This post is part of a series on this blog that will help me, and hopefully you, pass exam?70-463: Implementing a Data Warehouse with Microsoft SQL Server 2012. ?So far, we’ve covered:
- Tables and Schemas?in the data warehouse
- Dimensions and Slowly Changing Dimensions
- Fact tables and measures
- Intro to columnstore indexes
- Columnstore indexes and partitioning
- Introduction to SQL Server Data Tools (SSDT)
- Connection Managers
- Control Flow Tasks and Containers
- Data Flow Source Adapters
- Data Flow Destination Adapters
- Data Flow Transformations
- Variables and Parameters
In this installment we build on our knowledge of variables and parameters and put them to use in SSIS expressions.
Intro to Expressions
I mentioned earlier that variables can help make your packages more dynamic and reusable.? This is largely possible through the use of variables in expressions.? An expression is a combination of variables, constants, operators, and functions that are used to yield a value at run time.? At its simplest, an expression can be a single variable or constant.? But more often, you’ll build more complex expressions as part of your packages.
Some components in SSIS require the use of expressions.? For example, the Conditional Split transformation requires expressions to help direct rows to different output streams.? The For Loop container will typically use expressions to set the initial looping counter value, increment that value, and evaluate whether the loop should continue to iterate.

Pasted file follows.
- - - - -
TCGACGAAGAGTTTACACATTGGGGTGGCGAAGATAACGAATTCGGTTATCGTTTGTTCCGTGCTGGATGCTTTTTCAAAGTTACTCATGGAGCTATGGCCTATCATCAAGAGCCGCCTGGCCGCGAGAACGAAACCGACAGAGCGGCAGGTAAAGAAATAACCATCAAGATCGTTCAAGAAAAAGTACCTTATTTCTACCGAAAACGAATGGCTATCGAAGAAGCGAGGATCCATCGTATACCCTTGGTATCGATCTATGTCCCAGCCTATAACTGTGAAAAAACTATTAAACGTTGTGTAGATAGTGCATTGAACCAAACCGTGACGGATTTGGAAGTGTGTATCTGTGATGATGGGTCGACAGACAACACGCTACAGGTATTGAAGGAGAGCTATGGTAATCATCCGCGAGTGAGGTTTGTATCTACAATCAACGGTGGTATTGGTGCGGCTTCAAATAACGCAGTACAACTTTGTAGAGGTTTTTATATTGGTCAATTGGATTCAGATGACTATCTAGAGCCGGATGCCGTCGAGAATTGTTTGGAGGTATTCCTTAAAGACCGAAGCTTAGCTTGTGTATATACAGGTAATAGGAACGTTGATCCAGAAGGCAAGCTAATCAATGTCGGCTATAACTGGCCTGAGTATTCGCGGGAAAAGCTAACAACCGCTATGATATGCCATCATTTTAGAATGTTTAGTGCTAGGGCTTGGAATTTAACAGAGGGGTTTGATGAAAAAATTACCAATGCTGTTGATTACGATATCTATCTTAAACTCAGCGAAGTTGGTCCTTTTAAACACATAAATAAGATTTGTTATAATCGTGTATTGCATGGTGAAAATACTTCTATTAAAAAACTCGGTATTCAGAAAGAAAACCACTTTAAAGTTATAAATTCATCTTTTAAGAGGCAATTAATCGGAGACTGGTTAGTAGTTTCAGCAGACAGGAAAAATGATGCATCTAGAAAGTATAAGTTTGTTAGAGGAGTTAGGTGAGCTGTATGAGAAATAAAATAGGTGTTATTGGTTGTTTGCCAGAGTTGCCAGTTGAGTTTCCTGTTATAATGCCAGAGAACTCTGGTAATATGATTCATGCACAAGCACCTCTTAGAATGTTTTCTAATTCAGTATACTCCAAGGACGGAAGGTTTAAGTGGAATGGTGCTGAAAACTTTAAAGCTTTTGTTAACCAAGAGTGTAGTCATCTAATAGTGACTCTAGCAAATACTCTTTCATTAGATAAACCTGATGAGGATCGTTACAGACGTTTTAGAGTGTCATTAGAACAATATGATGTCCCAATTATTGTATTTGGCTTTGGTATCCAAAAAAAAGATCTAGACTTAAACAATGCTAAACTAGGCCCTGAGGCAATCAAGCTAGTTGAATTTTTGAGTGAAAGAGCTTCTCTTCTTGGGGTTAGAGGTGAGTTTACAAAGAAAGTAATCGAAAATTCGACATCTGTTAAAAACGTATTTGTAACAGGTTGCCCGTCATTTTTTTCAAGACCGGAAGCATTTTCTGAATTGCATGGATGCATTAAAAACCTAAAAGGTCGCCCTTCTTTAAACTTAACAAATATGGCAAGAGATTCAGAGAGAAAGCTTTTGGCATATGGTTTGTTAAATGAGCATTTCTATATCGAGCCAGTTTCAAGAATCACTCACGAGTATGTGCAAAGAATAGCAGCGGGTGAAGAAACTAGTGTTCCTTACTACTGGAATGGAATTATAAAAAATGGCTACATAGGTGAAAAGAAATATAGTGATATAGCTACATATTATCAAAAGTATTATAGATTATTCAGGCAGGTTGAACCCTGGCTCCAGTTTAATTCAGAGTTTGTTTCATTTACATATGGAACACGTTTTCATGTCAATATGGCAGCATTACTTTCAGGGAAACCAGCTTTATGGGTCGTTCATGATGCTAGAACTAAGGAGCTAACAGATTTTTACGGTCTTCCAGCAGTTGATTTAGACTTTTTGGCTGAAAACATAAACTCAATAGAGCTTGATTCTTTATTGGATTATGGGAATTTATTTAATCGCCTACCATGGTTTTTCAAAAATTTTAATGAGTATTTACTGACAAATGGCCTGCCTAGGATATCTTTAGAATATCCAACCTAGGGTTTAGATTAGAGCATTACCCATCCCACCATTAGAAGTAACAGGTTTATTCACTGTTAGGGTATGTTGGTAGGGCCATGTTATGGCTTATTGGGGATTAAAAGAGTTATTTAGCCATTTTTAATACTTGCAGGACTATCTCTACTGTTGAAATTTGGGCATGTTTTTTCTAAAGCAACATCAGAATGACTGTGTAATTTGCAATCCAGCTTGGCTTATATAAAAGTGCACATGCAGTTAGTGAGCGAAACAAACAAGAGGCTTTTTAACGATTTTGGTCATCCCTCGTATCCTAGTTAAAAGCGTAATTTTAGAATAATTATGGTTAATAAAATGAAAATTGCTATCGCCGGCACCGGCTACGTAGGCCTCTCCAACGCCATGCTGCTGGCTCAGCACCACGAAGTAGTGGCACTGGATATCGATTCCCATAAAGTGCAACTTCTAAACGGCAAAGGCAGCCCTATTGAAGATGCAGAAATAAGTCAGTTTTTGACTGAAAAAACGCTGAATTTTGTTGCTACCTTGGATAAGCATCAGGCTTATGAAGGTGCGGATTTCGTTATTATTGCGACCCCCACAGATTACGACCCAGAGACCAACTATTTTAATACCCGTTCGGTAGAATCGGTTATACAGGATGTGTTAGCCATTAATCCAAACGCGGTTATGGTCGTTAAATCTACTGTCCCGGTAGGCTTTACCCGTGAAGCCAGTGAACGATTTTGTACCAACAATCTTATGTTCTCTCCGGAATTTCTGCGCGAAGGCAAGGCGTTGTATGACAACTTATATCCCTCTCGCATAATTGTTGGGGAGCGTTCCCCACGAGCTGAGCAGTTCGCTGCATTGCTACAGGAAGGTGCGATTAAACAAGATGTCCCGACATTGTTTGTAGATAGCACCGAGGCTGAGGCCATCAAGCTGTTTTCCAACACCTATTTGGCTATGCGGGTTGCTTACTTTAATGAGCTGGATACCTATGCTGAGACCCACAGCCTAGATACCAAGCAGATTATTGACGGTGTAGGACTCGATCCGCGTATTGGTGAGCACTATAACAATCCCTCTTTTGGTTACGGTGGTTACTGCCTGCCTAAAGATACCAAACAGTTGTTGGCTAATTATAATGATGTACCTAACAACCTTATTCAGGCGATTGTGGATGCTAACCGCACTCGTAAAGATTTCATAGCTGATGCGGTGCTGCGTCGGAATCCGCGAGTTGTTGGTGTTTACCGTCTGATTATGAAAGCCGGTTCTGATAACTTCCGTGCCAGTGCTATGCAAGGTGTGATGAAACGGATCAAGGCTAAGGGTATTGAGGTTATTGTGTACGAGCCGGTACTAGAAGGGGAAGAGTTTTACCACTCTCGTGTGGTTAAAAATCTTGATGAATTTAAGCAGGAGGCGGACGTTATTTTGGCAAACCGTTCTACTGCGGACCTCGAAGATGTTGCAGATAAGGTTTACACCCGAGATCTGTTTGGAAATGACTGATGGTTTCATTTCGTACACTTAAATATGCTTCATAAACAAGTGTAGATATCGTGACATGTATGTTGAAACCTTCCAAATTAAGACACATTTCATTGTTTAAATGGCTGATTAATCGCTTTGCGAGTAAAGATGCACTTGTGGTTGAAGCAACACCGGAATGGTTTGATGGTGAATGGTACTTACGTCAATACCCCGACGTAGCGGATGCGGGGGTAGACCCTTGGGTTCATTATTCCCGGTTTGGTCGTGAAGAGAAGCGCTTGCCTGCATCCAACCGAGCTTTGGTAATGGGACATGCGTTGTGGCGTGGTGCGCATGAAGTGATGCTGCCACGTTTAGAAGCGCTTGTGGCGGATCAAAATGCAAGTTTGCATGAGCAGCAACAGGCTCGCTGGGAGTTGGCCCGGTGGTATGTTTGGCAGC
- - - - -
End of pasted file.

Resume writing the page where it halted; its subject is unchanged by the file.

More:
Precedence Constraint Expressions
Expressions can also be used in precedence constraints to dynamically determine, at runtime, whether a particular task should be executed.? By default, the evaluation operation property of precedence constraint is set to “Constraint”.? However, you also have the option of using an expression,? “expression and constraint”, or “expression or constraint”.? I’ve used expressions in precedence constraints to dynamically configure the number of parallel data flow operations I want to execute, based on the hardware of the server I’m running on.
Property expressions are assigned to the property of an SSIS object to dynamically update that property at runtime.? A common use of property expressions is for connection managers used within a Foreach Loop that loads flat files.? For each iteration of the loop, the ConnectionString property of the Flat File Connection Manager can be changed to point to the current file being processed.
The SSIS expression syntax is similar to that of C++ and C#.? So if you’re familiar with those languages, you should have no trouble writing expressions in SSIS.? Expressions can be written directly in the dialog box of the object you’re editing, or you can click the ellipsis button next to the expression field to open the Expression Builder dialog box.? There you’ll see all of the functions and variables available to you, and be able to view the evaluated value (so you can see whether you’ve got it right or totally mucked it up).
Until you’ve gotten some experience with the syntax, there will be times of frustration trying to figure out why the heck this @$S&%@%!^ expression isn’t working.? Just remember, Google and bourbon are your friends.
For more information on SSIS expressions, check out the following resources: